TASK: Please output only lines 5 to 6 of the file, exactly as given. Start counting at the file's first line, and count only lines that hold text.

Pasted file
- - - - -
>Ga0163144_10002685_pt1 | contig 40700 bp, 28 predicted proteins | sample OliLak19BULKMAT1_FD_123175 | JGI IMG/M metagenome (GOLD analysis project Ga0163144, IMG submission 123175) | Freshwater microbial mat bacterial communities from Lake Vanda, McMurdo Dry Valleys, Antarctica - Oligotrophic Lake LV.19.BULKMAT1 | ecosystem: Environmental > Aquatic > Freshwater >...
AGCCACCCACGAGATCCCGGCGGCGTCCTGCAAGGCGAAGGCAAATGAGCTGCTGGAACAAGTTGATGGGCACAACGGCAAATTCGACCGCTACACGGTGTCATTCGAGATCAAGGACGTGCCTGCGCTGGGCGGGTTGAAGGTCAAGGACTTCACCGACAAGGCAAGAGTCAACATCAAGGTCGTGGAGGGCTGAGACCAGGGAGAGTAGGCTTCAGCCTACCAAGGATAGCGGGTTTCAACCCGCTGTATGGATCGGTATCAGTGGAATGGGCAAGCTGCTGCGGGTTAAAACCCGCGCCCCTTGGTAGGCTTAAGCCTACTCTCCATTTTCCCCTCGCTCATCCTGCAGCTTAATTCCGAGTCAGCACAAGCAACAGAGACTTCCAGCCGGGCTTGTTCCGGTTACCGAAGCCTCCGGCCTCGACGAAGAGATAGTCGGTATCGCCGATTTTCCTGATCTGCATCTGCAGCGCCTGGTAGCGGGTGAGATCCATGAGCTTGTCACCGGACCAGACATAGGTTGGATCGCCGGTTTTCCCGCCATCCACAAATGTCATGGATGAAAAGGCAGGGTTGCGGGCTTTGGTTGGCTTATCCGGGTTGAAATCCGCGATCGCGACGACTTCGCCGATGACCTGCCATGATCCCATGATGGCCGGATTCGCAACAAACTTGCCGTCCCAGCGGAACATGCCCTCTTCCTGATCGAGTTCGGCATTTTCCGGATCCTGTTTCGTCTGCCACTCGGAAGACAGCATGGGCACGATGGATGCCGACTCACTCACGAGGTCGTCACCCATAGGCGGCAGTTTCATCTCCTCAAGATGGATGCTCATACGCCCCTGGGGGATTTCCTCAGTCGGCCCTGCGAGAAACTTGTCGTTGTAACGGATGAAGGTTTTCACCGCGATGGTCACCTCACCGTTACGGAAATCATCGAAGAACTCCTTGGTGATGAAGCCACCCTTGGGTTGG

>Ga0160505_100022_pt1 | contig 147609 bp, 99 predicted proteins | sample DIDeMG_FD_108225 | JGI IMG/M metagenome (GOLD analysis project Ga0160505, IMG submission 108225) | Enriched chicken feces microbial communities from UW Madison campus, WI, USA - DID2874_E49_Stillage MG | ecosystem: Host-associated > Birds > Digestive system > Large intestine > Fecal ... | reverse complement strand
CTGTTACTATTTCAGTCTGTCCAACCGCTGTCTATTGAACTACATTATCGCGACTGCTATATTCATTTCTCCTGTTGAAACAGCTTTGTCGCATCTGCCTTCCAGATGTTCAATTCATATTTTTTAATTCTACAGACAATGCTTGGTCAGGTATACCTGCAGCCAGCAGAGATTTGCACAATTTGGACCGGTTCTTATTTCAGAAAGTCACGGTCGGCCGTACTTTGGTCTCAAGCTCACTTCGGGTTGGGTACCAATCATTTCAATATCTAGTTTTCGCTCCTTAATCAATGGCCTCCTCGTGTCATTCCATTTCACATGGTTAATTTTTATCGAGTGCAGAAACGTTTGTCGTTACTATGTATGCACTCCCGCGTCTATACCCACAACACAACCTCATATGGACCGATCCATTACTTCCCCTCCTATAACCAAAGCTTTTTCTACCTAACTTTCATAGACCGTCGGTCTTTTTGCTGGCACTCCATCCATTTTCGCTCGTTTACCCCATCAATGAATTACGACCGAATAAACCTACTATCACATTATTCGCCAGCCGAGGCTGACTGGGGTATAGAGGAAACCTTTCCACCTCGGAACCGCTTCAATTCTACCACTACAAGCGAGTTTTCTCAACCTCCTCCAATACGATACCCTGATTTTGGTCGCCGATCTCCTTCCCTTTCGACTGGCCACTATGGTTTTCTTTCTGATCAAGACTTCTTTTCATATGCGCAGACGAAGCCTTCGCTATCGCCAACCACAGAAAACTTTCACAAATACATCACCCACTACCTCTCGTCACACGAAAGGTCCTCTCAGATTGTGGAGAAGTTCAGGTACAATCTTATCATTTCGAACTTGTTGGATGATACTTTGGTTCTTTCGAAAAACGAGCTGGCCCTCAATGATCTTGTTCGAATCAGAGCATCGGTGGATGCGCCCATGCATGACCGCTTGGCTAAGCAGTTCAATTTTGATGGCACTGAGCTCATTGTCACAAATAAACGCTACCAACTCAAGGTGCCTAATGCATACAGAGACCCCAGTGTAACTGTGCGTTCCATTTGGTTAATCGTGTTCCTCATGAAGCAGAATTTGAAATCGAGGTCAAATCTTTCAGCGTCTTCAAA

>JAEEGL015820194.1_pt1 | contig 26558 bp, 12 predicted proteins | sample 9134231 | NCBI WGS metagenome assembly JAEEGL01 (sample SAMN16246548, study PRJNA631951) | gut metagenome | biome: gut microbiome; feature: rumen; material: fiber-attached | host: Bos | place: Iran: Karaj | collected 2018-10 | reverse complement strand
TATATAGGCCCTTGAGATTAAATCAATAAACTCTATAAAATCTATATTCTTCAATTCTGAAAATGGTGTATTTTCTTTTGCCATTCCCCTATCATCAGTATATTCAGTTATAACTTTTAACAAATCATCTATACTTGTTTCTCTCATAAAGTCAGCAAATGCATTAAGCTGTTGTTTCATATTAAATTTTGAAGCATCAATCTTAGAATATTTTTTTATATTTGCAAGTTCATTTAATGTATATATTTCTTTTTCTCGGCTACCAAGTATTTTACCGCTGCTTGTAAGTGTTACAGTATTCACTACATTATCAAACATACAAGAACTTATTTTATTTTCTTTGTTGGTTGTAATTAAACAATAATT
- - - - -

>JAEEGL015820194.1_pt1 | contig 26558 bp, 12 predicted proteins | sample 9134231 | NCBI WGS metagenome assembly JAEEGL01 (sample SAMN16246548, study PRJNA631951) | gut metagenome | biome: gut microbiome; feature: rumen; material: fiber-attached | host: Bos | place: Iran: Karaj | collected 2018-10 | reverse complement strand
TATATAGGCCCTTGAGATTAAATCAATAAACTCTATAAAATCTATATTCTTCAATTCTGAAAATGGTGTATTTTCTTTTGCCATTCCCCTATCATCAGTATATTCAGTTATAACTTTTAACAAATCATCTATACTTGTTTCTCTCATAAAGTCAGCAAATGCATTAAGCTGTTGTTTCATATTAAATTTTGAAGCATCAATCTTAGAATATTTTTTTATATTTGCAAGTTCATTTAATGTATATATTTCTTTTTCTCGGCTACCAAGTATTTTACCGCTGCTTGTAAGTGTTACAGTATTCACTACATTATCAAACATACAAGAACTTATTTTATTTTCTTTGTTGGTTGTAATTAAACAATAATT